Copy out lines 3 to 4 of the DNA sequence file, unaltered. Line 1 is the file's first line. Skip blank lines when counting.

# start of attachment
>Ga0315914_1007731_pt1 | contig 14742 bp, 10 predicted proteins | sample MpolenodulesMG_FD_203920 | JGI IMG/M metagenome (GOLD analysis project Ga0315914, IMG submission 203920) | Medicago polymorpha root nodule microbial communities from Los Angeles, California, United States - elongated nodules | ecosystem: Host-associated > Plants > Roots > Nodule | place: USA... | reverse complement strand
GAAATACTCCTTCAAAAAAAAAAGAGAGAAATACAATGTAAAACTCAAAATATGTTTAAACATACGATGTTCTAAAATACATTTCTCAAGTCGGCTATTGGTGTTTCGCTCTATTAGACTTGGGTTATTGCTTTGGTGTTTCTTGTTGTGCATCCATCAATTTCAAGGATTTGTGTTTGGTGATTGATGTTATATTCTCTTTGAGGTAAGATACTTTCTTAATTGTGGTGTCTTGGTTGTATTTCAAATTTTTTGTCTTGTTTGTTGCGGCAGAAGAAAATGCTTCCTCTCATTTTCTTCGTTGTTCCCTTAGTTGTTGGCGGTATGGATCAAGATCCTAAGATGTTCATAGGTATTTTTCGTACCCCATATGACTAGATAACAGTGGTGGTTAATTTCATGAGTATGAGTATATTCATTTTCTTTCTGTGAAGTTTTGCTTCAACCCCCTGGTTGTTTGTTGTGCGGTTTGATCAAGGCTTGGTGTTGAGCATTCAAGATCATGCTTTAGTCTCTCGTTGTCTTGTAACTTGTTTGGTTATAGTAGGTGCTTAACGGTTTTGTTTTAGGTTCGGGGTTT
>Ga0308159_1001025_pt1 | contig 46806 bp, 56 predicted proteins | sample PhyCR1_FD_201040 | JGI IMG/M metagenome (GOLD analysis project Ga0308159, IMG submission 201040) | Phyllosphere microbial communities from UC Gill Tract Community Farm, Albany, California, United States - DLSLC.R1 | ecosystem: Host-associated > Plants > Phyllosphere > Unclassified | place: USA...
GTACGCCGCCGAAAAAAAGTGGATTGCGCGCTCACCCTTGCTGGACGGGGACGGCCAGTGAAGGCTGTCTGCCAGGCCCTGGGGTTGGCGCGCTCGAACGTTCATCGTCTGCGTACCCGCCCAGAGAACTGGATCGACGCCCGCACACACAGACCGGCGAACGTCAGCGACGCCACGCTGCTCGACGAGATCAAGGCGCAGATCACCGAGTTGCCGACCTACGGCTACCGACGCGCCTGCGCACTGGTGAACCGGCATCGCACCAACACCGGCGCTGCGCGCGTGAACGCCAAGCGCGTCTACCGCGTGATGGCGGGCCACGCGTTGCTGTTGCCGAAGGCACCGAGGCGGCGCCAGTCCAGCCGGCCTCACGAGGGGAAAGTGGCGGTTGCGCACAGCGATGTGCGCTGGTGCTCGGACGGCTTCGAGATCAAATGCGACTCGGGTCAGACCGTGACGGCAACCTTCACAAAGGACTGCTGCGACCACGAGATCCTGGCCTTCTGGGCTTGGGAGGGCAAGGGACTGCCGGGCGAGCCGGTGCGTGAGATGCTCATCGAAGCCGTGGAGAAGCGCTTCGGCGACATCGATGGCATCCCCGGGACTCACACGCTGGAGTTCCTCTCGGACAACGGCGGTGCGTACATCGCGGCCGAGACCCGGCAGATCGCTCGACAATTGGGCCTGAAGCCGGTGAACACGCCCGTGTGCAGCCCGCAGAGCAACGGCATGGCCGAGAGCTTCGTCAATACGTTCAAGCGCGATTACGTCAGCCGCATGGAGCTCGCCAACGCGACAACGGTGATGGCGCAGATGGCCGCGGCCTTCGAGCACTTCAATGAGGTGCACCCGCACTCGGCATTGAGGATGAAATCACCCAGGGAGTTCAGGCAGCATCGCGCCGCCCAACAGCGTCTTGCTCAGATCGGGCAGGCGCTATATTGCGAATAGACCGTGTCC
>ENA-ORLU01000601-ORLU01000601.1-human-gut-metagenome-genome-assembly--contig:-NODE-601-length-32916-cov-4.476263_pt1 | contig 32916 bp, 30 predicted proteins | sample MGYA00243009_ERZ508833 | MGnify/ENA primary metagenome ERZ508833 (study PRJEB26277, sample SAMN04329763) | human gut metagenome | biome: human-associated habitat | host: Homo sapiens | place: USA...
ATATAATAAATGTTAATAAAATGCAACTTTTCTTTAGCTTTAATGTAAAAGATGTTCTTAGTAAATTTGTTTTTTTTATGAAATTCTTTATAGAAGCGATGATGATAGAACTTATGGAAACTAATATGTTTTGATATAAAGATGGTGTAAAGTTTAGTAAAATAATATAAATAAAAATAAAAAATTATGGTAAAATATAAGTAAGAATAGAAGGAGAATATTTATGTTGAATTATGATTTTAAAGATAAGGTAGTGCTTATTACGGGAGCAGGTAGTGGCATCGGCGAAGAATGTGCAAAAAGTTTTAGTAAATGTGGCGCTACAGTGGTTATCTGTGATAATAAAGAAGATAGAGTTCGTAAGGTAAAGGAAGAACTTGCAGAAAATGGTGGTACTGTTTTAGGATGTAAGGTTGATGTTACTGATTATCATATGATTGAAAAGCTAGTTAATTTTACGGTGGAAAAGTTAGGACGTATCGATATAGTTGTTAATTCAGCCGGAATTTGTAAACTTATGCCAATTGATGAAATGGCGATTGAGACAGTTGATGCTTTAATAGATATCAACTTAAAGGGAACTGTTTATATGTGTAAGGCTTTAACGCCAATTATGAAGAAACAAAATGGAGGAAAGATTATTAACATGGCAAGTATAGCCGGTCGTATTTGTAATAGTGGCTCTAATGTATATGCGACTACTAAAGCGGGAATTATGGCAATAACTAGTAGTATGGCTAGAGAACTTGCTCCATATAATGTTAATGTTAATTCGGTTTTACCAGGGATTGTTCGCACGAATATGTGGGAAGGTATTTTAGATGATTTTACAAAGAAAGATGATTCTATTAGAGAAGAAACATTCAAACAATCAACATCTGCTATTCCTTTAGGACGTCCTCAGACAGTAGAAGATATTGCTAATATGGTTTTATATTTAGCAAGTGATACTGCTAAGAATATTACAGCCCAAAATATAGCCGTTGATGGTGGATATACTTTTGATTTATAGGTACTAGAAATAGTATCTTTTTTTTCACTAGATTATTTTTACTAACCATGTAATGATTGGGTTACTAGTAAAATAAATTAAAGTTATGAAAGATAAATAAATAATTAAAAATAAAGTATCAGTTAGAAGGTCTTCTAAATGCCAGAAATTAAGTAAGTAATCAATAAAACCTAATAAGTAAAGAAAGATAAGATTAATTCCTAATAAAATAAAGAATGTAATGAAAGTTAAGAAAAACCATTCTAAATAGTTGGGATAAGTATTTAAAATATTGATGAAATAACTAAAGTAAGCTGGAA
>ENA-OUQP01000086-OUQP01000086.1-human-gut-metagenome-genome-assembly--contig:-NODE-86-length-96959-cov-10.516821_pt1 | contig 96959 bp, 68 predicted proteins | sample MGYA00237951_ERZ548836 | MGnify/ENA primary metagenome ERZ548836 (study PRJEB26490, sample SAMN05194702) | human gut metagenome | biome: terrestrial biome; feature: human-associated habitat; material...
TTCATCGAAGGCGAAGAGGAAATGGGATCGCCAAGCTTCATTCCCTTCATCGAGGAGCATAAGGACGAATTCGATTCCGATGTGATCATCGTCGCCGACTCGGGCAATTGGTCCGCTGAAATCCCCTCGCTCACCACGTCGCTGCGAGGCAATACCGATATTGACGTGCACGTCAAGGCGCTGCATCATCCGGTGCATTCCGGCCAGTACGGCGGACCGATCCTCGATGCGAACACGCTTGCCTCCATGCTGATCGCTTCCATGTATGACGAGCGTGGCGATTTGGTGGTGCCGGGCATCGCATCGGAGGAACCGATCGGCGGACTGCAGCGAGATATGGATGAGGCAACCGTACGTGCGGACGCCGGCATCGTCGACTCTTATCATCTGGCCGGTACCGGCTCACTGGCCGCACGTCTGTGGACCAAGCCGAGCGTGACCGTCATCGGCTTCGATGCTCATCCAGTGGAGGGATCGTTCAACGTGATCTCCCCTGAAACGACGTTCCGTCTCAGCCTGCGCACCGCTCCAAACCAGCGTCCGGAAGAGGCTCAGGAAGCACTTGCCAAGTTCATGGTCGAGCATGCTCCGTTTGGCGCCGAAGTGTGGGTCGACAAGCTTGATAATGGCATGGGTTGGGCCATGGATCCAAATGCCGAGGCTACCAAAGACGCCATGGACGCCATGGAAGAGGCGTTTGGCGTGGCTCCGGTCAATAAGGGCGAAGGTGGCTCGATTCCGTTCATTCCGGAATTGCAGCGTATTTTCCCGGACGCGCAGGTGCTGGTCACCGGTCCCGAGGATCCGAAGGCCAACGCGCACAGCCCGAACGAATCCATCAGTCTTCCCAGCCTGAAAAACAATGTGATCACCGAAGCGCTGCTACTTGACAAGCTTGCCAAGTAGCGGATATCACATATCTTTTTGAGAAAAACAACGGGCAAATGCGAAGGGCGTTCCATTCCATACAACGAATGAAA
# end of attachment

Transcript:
>Ga0308159_1001025_pt1 | contig 46806 bp, 56 predicted proteins | sample PhyCR1_FD_201040 | JGI IMG/M metagenome (GOLD analysis project Ga0308159, IMG submission 201040) | Phyllosphere microbial communities from UC Gill Tract Community Farm, Albany, California, United States - DLSLC.R1 | ecosystem: Host-associated > Plants > Phyllosphere > Unclassified | place: USA...
GTACGCCGCCGAAAAAAAGTGGATTGCGCGCTCACCCTTGCTGGACGGGGACGGCCAGTGAAGGCTGTCTGCCAGGCCCTGGGGTTGGCGCGCTCGAACGTTCATCGTCTGCGTACCCGCCCAGAGAACTGGATCGACGCCCGCACACACAGACCGGCGAACGTCAGCGACGCCACGCTGCTCGACGAGATCAAGGCGCAGATCACCGAGTTGCCGACCTACGGCTACCGACGCGCCTGCGCACTGGTGAACCGGCATCGCACCAACACCGGCGCTGCGCGCGTGAACGCCAAGCGCGTCTACCGCGTGATGGCGGGCCACGCGTTGCTGTTGCCGAAGGCACCGAGGCGGCGCCAGTCCAGCCGGCCTCACGAGGGGAAAGTGGCGGTTGCGCACAGCGATGTGCGCTGGTGCTCGGACGGCTTCGAGATCAAATGCGACTCGGGTCAGACCGTGACGGCAACCTTCACAAAGGACTGCTGCGACCACGAGATCCTGGCCTTCTGGGCTTGGGAGGGCAAGGGACTGCCGGGCGAGCCGGTGCGTGAGATGCTCATCGAAGCCGTGGAGAAGCGCTTCGGCGACATCGATGGCATCCCCGGGACTCACACGCTGGAGTTCCTCTCGGACAACGGCGGTGCGTACATCGCGGCCGAGACCCGGCAGATCGCTCGACAATTGGGCCTGAAGCCGGTGAACACGCCCGTGTGCAGCCCGCAGAGCAACGGCATGGCCGAGAGCTTCGTCAATACGTTCAAGCGCGATTACGTCAGCCGCATGGAGCTCGCCAACGCGACAACGGTGATGGCGCAGATGGCCGCGGCCTTCGAGCACTTCAATGAGGTGCACCCGCACTCGGCATTGAGGATGAAATCACCCAGGGAGTTCAGGCAGCATCGCGCCGCCCAACAGCGTCTTGCTCAGATCGGGCAGGCGCTATATTGCGAATAGACCGTGTCC